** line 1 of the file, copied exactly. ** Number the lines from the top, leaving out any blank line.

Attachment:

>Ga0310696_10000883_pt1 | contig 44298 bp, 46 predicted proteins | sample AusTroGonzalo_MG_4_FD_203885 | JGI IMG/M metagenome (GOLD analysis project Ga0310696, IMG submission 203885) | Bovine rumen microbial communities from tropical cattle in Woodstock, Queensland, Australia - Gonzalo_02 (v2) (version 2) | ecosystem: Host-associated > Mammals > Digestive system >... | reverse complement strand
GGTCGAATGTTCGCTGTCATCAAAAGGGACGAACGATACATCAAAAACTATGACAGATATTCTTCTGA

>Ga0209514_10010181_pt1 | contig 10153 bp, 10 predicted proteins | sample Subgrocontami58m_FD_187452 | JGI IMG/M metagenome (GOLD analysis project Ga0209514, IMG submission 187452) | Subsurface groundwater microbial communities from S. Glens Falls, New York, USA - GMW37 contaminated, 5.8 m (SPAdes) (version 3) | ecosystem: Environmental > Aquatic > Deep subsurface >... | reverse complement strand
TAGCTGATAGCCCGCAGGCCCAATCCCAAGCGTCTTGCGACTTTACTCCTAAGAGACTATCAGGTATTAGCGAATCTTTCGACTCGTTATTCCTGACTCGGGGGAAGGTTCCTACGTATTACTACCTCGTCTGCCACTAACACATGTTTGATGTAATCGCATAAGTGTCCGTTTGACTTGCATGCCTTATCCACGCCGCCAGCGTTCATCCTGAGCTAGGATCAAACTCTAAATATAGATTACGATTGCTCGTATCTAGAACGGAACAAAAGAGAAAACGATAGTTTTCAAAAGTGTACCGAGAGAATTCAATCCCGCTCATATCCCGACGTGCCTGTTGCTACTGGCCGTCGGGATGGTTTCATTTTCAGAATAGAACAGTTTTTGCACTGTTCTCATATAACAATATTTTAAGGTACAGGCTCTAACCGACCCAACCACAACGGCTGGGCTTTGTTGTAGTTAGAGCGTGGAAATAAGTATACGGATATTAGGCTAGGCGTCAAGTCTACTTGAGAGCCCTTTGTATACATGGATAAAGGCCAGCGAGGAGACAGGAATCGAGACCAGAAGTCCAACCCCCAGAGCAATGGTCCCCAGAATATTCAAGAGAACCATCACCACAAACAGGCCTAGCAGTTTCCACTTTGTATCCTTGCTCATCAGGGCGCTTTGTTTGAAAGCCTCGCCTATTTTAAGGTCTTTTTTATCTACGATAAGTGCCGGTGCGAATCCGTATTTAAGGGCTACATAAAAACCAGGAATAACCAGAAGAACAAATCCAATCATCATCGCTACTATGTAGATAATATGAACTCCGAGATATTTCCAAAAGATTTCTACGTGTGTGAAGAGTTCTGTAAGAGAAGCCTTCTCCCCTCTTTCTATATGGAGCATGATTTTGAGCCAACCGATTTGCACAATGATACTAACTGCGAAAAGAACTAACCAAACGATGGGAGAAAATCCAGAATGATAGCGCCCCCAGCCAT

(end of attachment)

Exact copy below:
>Ga0310696_10000883_pt1 | contig 44298 bp, 46 predicted proteins | sample AusTroGonzalo_MG_4_FD_203885 | JGI IMG/M metagenome (GOLD analysis project Ga0310696, IMG submission 203885) | Bovine rumen microbial communities from tropical cattle in Woodstock, Queensland, Australia - Gonzalo_02 (v2) (version 2) | ecosystem: Host-associated > Mammals > Digestive system >... | reverse complement strand